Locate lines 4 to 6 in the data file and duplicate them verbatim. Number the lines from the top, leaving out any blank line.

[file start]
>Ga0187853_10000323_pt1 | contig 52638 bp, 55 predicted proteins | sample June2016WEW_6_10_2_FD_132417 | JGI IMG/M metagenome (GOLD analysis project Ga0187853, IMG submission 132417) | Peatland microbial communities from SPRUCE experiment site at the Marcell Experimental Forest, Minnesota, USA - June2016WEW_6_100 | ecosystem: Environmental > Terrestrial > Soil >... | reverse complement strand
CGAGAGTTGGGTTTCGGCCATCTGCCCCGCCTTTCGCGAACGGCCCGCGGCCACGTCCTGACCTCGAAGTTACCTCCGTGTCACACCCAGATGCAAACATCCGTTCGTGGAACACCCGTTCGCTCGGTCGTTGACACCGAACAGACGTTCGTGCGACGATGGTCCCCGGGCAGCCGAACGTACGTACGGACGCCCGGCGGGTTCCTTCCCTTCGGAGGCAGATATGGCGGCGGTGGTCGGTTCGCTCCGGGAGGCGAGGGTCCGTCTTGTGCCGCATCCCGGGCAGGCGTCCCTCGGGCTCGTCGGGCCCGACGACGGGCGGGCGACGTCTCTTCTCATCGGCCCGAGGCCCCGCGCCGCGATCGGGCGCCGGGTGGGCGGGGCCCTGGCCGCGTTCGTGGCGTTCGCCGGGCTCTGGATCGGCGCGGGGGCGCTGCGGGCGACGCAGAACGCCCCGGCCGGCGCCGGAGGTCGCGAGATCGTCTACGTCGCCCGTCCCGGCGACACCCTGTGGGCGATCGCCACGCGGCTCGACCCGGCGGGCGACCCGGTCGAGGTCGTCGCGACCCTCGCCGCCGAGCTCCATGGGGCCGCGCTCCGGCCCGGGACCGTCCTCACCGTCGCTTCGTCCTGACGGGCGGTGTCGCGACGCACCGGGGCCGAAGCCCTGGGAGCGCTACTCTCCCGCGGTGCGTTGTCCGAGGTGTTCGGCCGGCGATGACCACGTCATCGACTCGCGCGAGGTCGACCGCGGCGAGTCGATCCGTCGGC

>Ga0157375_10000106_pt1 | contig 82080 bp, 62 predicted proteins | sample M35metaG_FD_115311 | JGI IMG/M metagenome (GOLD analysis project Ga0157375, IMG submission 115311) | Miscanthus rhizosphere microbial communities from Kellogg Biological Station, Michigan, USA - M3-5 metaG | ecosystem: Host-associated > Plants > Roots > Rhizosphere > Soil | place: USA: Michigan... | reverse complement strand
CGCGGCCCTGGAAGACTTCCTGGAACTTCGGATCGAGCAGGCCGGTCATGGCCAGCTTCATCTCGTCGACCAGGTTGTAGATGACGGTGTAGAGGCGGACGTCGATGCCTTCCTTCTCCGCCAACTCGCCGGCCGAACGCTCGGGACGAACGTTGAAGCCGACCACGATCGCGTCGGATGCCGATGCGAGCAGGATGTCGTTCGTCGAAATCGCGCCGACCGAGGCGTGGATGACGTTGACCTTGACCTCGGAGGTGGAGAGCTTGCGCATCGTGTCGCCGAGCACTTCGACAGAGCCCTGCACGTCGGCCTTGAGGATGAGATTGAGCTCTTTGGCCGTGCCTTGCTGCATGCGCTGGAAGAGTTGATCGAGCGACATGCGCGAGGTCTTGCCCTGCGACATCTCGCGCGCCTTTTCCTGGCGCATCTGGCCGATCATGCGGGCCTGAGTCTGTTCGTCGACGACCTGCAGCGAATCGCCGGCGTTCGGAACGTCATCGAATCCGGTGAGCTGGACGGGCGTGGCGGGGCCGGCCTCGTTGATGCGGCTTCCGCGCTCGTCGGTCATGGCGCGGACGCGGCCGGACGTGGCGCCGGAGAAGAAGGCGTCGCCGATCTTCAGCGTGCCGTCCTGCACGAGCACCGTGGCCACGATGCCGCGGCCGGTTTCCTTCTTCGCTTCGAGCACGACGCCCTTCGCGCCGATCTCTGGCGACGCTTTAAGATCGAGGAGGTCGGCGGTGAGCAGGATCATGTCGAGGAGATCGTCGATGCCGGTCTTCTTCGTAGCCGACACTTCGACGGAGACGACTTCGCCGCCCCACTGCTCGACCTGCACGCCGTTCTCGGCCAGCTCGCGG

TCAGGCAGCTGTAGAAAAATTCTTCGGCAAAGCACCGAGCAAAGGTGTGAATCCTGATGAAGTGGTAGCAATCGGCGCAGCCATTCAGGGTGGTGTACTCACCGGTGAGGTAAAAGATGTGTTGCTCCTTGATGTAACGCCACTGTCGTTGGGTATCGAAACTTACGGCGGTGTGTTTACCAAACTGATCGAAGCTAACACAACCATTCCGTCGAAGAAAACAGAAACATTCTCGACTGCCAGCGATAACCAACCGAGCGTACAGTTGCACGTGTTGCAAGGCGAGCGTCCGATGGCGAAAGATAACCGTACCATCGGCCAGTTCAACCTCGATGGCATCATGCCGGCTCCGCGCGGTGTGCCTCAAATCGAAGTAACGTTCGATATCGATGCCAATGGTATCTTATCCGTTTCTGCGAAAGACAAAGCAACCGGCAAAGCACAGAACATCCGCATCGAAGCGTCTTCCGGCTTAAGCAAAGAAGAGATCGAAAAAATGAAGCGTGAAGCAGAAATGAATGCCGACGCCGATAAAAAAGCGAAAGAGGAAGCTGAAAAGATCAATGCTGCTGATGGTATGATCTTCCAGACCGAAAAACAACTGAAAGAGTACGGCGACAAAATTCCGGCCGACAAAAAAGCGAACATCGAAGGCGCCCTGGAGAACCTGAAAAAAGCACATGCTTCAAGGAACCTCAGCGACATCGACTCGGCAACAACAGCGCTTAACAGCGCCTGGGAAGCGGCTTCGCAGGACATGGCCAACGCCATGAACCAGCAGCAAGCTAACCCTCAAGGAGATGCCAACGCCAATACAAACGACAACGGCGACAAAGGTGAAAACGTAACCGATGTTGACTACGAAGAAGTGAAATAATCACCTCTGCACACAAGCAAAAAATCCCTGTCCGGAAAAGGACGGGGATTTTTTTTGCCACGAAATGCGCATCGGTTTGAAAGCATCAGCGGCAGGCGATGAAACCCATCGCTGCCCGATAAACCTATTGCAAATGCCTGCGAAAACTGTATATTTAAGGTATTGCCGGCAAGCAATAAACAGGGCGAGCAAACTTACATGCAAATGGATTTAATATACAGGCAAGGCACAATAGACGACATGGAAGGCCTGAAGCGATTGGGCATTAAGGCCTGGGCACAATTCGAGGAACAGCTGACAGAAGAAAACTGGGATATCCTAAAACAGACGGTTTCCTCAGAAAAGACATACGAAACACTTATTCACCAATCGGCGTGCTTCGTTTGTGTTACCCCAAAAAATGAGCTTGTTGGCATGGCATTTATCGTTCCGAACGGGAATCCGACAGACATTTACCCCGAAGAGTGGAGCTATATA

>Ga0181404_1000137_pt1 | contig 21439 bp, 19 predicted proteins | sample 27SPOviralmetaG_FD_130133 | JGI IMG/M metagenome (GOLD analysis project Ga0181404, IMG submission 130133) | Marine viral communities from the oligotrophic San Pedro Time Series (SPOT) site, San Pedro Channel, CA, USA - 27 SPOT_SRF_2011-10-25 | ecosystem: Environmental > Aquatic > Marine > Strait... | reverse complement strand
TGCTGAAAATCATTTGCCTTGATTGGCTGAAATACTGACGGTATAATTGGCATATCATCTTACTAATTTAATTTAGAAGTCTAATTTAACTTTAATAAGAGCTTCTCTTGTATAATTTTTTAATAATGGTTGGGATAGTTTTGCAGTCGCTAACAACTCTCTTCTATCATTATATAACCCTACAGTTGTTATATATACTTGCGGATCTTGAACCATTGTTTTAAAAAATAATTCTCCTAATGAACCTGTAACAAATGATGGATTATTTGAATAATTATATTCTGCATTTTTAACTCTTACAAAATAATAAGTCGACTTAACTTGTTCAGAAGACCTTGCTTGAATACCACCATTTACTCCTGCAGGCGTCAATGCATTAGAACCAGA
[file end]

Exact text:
CGCGGCCCTGGAAGACTTCCTGGAACTTCGGATCGAGCAGGCCGGTCATGGCCAGCTTCATCTCGTCGACCAGGTTGTAGATGACGGTGTAGAGGCGGACGTCGATGCCTTCCTTCTCCGCCAACTCGCCGGCCGAACGCTCGGGACGAACGTTGAAGCCGACCACGATCGCGTCGGATGCCGATGCGAGCAGGATGTCGTTCGTCGAAATCGCGCCGACCGAGGCGTGGATGACGTTGACCTTGACCTCGGAGGTGGAGAGCTTGCGCATCGTGTCGCCGAGCACTTCGACAGAGCCCTGCACGTCGGCCTTGAGGATGAGATTGAGCTCTTTGGCCGTGCCTTGCTGCATGCGCTGGAAGAGTTGATCGAGCGACATGCGCGAGGTCTTGCCCTGCGACATCTCGCGCGCCTTTTCCTGGCGCATCTGGCCGATCATGCGGGCCTGAGTCTGTTCGTCGACGACCTGCAGCGAATCGCCGGCGTTCGGAACGTCATCGAATCCGGTGAGCTGGACGGGCGTGGCGGGGCCGGCCTCGTTGATGCGGCTTCCGCGCTCGTCGGTCATGGCGCGGACGCGGCCGGACGTGGCGCCGGAGAAGAAGGCGTCGCCGATCTTCAGCGTGCCGTCCTGCACGAGCACCGTGGCCACGATGCCGCGGCCGGTTTCCTTCTTCGCTTCGAGCACGACGCCCTTCGCGCCGATCTCTGGCGACGCTTTAAGATCGAGGAGGTCGGCGGTGAGCAGGATCATGTCGAGGAGATCGTCGATGCCGGTCTTCTTCGTAGCCGACACTTCGACGGAGACGACTTCGCCGCCCCACTGCTCGACCTGCACGCCGTTCTCGGCCAGCTCGCGG

TCAGGCAGCTGTAGAAAAATTCTTCGGCAAAGCACCGAGCAAAGGTGTGAATCCTGATGAAGTGGTAGCAATCGGCGCAGCCATTCAGGGTGGTGTACTCACCGGTGAGGTAAAAGATGTGTTGCTCCTTGATGTAACGCCACTGTCGTTGGGTATCGAAACTTACGGCGGTGTGTTTACCAAACTGATCGAAGCTAACACAACCATTCCGTCGAAGAAAACAGAAACATTCTCGACTGCCAGCGATAACCAACCGAGCGTACAGTTGCACGTGTTGCAAGGCGAGCGTCCGATGGCGAAAGATAACCGTACCATCGGCCAGTTCAACCTCGATGGCATCATGCCGGCTCCGCGCGGTGTGCCTCAAATCGAAGTAACGTTCGATATCGATGCCAATGGTATCTTATCCGTTTCTGCGAAAGACAAAGCAACCGGCAAAGCACAGAACATCCGCATCGAAGCGTCTTCCGGCTTAAGCAAAGAAGAGATCGAAAAAATGAAGCGTGAAGCAGAAATGAATGCCGACGCCGATAAAAAAGCGAAAGAGGAAGCTGAAAAGATCAATGCTGCTGATGGTATGATCTTCCAGACCGAAAAACAACTGAAAGAGTACGGCGACAAAATTCCGGCCGACAAAAAAGCGAACATCGAAGGCGCCCTGGAGAACCTGAAAAAAGCACATGCTTCAAGGAACCTCAGCGACATCGACTCGGCAACAACAGCGCTTAACAGCGCCTGGGAAGCGGCTTCGCAGGACATGGCCAACGCCATGAACCAGCAGCAAGCTAACCCTCAAGGAGATGCCAACGCCAATACAAACGACAACGGCGACAAAGGTGAAAACGTAACCGATGTTGACTACGAAGAAGTGAAATAATCACCTCTGCACACAAGCAAAAAATCCCTGTCCGGAAAAGGACGGGGATTTTTTTTGCCACGAAATGCGCATCGGTTTGAAAGCATCAGCGGCAGGCGATGAAACCCATCGCTGCCCGATAAACCTATTGCAAATGCCTGCGAAAACTGTATATTTAAGGTATTGCCGGCAAGCAATAAACAGGGCGAGCAAACTTACATGCAAATGGATTTAATATACAGGCAAGGCACAATAGACGACATGGAAGGCCTGAAGCGATTGGGCATTAAGGCCTGGGCACAATTCGAGGAACAGCTGACAGAAGAAAACTGGGATATCCTAAAACAGACGGTTTCCTCAGAAAAGACATACGAAACACTTATTCACCAATCGGCGTGCTTCGTTTGTGTTACCCCAAAAAATGAGCTTGTTGGCATGGCATTTATCGTTCCGAACGGGAATCCGACAGACATTTACCCCGAAGAGTGGAGCTATATA

>Ga0181404_1000137_pt1 | contig 21439 bp, 19 predicted proteins | sample 27SPOviralmetaG_FD_130133 | JGI IMG/M metagenome (GOLD analysis project Ga0181404, IMG submission 130133) | Marine viral communities from the oligotrophic San Pedro Time Series (SPOT) site, San Pedro Channel, CA, USA - 27 SPOT_SRF_2011-10-25 | ecosystem: Environmental > Aquatic > Marine > Strait... | reverse complement strand